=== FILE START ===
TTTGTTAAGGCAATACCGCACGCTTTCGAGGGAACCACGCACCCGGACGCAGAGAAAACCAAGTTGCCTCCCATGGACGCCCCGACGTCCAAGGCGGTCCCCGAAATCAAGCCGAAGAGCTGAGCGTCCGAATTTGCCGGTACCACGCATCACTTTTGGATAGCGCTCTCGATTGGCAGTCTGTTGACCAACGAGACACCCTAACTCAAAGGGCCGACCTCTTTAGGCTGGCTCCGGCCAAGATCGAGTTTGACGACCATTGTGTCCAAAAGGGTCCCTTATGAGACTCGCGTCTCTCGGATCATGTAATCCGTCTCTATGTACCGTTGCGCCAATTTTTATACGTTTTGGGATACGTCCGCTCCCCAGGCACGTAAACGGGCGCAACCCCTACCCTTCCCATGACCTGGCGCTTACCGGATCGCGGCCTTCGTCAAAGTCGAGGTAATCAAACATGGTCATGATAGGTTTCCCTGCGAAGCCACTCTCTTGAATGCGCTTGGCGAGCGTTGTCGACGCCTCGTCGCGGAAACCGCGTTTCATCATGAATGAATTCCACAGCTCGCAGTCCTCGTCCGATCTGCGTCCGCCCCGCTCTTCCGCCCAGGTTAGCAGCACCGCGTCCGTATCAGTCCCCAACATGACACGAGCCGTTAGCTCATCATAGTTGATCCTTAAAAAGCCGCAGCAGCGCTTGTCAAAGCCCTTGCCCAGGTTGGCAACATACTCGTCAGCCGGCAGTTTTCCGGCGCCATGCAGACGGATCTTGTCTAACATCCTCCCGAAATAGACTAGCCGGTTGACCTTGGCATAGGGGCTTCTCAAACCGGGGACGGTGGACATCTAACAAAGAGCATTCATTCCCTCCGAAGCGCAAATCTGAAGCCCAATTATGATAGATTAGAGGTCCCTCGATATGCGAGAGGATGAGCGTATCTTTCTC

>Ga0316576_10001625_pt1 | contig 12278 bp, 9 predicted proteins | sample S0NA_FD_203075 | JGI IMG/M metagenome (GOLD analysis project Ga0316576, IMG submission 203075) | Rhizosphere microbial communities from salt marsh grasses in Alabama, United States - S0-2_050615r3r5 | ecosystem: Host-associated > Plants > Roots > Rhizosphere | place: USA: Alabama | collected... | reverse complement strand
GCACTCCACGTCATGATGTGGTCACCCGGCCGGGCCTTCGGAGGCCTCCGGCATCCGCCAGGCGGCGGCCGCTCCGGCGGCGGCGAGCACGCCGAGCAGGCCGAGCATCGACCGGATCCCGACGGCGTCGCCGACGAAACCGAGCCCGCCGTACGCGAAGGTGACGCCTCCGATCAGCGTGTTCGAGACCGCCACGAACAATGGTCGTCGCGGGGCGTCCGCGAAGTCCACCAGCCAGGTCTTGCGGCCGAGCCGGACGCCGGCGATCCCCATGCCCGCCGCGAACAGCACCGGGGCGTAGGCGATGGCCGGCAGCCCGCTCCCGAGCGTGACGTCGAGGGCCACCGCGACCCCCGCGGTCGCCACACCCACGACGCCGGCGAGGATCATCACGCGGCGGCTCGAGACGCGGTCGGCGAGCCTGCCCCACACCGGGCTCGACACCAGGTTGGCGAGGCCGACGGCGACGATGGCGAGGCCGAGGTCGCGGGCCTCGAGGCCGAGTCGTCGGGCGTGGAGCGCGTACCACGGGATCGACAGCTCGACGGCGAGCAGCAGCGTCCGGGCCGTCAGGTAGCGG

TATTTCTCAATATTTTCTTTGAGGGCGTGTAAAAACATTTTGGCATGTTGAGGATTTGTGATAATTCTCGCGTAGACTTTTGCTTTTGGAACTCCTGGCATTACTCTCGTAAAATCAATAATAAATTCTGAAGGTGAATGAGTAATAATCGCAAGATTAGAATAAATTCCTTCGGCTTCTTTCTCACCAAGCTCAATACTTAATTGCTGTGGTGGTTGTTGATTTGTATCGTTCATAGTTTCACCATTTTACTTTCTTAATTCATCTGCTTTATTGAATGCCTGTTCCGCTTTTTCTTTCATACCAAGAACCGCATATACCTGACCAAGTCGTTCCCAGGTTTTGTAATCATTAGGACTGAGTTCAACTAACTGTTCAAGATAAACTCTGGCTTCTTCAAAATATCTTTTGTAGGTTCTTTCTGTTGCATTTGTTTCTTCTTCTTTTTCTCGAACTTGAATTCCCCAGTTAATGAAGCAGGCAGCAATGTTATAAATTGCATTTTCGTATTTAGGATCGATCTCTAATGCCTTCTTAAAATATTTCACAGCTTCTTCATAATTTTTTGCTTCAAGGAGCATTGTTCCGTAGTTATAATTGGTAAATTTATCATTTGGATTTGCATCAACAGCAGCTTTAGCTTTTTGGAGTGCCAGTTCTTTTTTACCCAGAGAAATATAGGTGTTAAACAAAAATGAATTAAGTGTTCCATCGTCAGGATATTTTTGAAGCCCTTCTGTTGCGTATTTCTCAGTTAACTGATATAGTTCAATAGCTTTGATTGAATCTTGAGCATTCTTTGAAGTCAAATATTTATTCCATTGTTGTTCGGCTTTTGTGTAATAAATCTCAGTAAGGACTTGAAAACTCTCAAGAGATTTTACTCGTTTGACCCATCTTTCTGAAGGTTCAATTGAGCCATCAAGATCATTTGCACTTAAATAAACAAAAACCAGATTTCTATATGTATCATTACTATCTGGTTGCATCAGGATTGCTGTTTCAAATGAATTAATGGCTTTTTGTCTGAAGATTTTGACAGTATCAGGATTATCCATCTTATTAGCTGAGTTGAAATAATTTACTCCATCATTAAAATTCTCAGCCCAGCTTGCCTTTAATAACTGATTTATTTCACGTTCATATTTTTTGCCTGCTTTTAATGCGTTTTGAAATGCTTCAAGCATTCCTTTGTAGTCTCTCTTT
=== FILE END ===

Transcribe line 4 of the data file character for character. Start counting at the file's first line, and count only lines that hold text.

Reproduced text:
TATTTCTCAATATTTTCTTTGAGGGCGTGTAAAAACATTTTGGCATGTTGAGGATTTGTGATAATTCTCGCGTAGACTTTTGCTTTTGGAACTCCTGGCATTACTCTCGTAAAATCAATAATAAATTCTGAAGGTGAATGAGTAATAATCGCAAGATTAGAATAAATTCCTTCGGCTTCTTTCTCACCAAGCTCAATACTTAATTGCTGTGGTGGTTGTTGATTTGTATCGTTCATAGTTTCACCATTTTACTTTCTTAATTCATCTGCTTTATTGAATGCCTGTTCCGCTTTTTCTTTCATACCAAGAACCGCATATACCTGACCAAGTCGTTCCCAGGTTTTGTAATCATTAGGACTGAGTTCAACTAACTGTTCAAGATAAACTCTGGCTTCTTCAAAATATCTTTTGTAGGTTCTTTCTGTTGCATTTGTTTCTTCTTCTTTTTCTCGAACTTGAATTCCCCAGTTAATGAAGCAGGCAGCAATGTTATAAATTGCATTTTCGTATTTAGGATCGATCTCTAATGCCTTCTTAAAATATTTCACAGCTTCTTCATAATTTTTTGCTTCAAGGAGCATTGTTCCGTAGTTATAATTGGTAAATTTATCATTTGGATTTGCATCAACAGCAGCTTTAGCTTTTTGGAGTGCCAGTTCTTTTTTACCCAGAGAAATATAGGTGTTAAACAAAAATGAATTAAGTGTTCCATCGTCAGGATATTTTTGAAGCCCTTCTGTTGCGTATTTCTCAGTTAACTGATATAGTTCAATAGCTTTGATTGAATCTTGAGCATTCTTTGAAGTCAAATATTTATTCCATTGTTGTTCGGCTTTTGTGTAATAAATCTCAGTAAGGACTTGAAAACTCTCAAGAGATTTTACTCGTTTGACCCATCTTTCTGAAGGTTCAATTGAGCCATCAAGATCATTTGCACTTAAATAAACAAAAACCAGATTTCTATATGTATCATTACTATCTGGTTGCATCAGGATTGCTGTTTCAAATGAATTAATGGCTTTTTGTCTGAAGATTTTGACAGTATCAGGATTATCCATCTTATTAGCTGAGTTGAAATAATTTACTCCATCATTAAAATTCTCAGCCCAGCTTGCCTTTAATAACTGATTTATTTCACGTTCATATTTTTTGCCTGCTTTTAATGCGTTTTGAAATGCTTCAAGCATTCCTTTGTAGTCTCTCTTT